The high-level U.S. warnings about China already seem to have had some effect. A year ago, my conversations with senior Israeli officials about the risks associated with Beijing’s growing role in Israel’s economy drew mostly blank stares. They just didn’t get it. That’s no longer the case. Israel’s leaders are now acutely aware of the problem and the dangers it could pose to the U.S.-Israel strategic partnership if left unattended. As a first step, they’ve already privately assured Washington that Huawei will have no role in building Israel’s 5G telecommunications infrastructure—a top U.S. priority. Some Israeli officials—including Nadav Argaman, the head of Shin Bet, Israel’s internal security service—have warned of potential security concerns. More broadly, the Israelis have promised to establish their own analogue to the Committee on Foreign Investment in the United States, an official interagency process that for the first time would systematically weigh the economic benefits of foreign (read: Chinese) investment in Israel against the potential national-security risks. Regardless of the outcome of this week’s Israeli elections, in which the China-Israel relationship was not a prominent campaign issue, the United States should work with Israel’s new governing coalition to put these measures in place.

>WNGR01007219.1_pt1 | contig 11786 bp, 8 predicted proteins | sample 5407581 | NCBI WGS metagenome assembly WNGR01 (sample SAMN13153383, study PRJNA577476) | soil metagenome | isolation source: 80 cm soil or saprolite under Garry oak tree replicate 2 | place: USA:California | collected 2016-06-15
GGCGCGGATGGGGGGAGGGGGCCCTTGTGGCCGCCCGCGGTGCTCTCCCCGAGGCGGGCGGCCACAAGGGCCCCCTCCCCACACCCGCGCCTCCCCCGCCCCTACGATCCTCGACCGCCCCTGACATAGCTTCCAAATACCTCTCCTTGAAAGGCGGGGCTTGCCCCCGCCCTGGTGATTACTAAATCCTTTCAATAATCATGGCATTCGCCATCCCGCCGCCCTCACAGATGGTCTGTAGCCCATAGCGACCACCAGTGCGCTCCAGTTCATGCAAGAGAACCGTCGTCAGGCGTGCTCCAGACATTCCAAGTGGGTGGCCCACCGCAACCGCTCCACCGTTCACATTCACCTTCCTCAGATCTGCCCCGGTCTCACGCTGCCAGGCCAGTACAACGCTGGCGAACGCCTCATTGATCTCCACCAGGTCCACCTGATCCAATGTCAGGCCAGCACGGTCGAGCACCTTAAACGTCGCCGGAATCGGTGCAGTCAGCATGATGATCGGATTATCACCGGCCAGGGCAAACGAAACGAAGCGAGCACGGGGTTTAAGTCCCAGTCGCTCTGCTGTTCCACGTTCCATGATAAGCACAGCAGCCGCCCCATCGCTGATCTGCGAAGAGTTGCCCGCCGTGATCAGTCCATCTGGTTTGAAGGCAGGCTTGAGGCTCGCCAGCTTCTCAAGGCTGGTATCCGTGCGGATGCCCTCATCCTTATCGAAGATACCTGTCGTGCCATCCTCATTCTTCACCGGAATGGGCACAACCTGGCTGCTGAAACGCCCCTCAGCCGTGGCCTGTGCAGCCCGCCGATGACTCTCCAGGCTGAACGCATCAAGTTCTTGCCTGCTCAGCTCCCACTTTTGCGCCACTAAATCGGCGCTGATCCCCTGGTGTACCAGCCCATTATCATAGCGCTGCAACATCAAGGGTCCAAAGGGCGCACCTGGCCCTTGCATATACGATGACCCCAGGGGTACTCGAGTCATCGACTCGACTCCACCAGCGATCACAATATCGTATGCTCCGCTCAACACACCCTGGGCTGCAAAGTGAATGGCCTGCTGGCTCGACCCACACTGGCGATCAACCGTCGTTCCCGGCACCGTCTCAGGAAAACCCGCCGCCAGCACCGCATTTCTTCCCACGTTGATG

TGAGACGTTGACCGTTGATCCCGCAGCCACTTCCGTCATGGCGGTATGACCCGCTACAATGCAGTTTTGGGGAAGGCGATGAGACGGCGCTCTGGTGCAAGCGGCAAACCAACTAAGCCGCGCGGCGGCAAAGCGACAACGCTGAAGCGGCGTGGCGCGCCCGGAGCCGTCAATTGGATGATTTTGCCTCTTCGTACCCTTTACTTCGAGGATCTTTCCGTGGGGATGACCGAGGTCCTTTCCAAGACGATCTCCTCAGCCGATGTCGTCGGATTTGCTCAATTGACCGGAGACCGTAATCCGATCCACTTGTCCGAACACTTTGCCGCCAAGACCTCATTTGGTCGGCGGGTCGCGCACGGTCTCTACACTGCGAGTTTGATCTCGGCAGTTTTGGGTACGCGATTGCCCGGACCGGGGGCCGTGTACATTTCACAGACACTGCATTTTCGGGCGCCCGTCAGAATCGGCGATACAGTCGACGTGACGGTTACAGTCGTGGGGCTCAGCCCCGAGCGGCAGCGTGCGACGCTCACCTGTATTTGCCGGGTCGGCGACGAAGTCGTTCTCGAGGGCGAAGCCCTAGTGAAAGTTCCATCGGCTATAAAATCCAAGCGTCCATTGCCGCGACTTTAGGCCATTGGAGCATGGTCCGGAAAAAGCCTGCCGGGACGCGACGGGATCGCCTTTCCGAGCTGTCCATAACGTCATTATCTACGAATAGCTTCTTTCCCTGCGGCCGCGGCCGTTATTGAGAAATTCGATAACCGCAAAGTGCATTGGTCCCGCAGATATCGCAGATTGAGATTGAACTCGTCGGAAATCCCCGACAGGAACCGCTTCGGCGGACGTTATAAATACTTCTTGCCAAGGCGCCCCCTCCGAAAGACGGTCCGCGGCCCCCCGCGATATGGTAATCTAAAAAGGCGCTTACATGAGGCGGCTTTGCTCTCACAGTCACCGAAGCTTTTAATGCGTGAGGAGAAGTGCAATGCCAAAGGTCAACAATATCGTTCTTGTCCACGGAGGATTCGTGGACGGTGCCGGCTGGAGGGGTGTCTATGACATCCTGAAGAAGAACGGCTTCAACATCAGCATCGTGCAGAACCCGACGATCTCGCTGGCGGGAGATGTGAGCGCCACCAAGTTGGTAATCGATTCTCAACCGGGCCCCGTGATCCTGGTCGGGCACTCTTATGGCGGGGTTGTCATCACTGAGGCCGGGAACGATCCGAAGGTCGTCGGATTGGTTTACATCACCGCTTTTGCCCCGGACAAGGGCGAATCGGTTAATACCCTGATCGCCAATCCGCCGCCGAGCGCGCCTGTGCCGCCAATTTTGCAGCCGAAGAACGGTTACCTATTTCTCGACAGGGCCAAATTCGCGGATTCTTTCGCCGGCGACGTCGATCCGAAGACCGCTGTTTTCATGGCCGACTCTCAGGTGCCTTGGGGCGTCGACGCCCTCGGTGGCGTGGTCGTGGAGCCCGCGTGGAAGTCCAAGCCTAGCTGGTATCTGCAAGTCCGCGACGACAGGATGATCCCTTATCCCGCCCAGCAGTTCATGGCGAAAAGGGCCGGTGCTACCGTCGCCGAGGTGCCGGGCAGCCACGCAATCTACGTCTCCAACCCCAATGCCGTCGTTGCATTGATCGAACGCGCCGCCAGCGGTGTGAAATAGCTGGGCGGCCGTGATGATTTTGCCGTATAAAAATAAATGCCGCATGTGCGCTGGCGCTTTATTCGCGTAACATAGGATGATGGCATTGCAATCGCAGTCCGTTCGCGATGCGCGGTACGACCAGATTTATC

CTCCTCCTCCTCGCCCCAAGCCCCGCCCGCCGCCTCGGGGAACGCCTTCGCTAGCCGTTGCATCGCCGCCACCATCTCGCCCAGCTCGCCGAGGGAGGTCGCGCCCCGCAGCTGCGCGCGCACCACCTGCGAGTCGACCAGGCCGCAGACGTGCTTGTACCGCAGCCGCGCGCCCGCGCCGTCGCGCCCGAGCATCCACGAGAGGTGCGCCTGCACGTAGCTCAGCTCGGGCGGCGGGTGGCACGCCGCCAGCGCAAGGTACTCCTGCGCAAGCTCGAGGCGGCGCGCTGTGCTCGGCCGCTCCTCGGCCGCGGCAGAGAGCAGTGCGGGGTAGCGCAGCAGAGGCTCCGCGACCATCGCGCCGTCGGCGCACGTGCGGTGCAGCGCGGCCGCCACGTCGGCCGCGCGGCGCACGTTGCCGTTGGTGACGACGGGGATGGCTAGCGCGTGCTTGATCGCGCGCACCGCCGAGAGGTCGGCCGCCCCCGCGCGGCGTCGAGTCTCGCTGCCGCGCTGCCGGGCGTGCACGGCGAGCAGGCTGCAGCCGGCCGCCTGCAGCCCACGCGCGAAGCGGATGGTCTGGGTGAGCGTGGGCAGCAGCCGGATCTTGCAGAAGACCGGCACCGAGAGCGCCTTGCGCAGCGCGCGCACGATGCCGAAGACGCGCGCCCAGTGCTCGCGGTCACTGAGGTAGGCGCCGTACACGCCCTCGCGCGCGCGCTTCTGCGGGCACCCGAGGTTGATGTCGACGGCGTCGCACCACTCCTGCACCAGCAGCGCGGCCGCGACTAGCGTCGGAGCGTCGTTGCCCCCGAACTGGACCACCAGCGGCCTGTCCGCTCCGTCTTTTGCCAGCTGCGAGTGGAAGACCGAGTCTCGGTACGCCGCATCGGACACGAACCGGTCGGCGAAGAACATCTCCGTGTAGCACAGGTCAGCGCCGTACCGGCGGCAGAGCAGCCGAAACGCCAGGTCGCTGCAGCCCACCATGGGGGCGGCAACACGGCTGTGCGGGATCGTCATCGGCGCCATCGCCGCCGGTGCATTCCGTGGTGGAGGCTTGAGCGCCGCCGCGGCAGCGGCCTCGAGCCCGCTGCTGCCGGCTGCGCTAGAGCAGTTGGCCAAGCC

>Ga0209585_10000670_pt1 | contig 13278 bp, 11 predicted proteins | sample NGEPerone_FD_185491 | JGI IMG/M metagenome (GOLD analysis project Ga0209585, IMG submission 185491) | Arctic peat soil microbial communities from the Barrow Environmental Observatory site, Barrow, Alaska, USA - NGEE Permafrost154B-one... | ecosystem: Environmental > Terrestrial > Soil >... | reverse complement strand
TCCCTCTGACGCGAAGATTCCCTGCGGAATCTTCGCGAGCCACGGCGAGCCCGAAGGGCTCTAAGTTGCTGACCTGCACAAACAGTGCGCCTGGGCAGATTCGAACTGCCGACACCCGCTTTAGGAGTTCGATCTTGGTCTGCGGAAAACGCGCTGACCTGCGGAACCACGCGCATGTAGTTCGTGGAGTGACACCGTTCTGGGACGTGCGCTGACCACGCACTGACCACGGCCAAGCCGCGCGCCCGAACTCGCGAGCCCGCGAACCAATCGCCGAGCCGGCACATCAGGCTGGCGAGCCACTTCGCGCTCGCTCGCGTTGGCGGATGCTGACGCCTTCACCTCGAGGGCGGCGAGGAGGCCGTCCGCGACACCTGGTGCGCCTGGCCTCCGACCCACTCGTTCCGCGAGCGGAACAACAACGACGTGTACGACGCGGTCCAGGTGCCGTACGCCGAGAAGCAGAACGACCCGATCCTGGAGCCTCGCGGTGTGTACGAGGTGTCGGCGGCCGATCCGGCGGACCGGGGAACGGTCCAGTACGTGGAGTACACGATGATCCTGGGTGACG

Given the high stakes involved, the United States and Israel would be wise to make China policy an official part of their regular strategic dialogues. The issue is too important to be left to standard bureaucratic practice. A formal working group should be established to ensure constant interaction on the nature of the threat, priority areas of U.S. concern, and best practices for mitigating risks without unnecessarily escalating tensions with Beijing. The United States has vast and unique experience regulating foreign trade and investment with national-security concerns in mind, including extensive intelligence regarding China, which could be enormously useful to Israel as it works to put its own processes and protections into place. Institutionalizing regular consultations is the best way of ensuring that the United States’ legitimate concerns regarding Israel’s relations with China are fully addressed in a timely matter and not permitted to fester into a major irritant for their broader strategic relationship.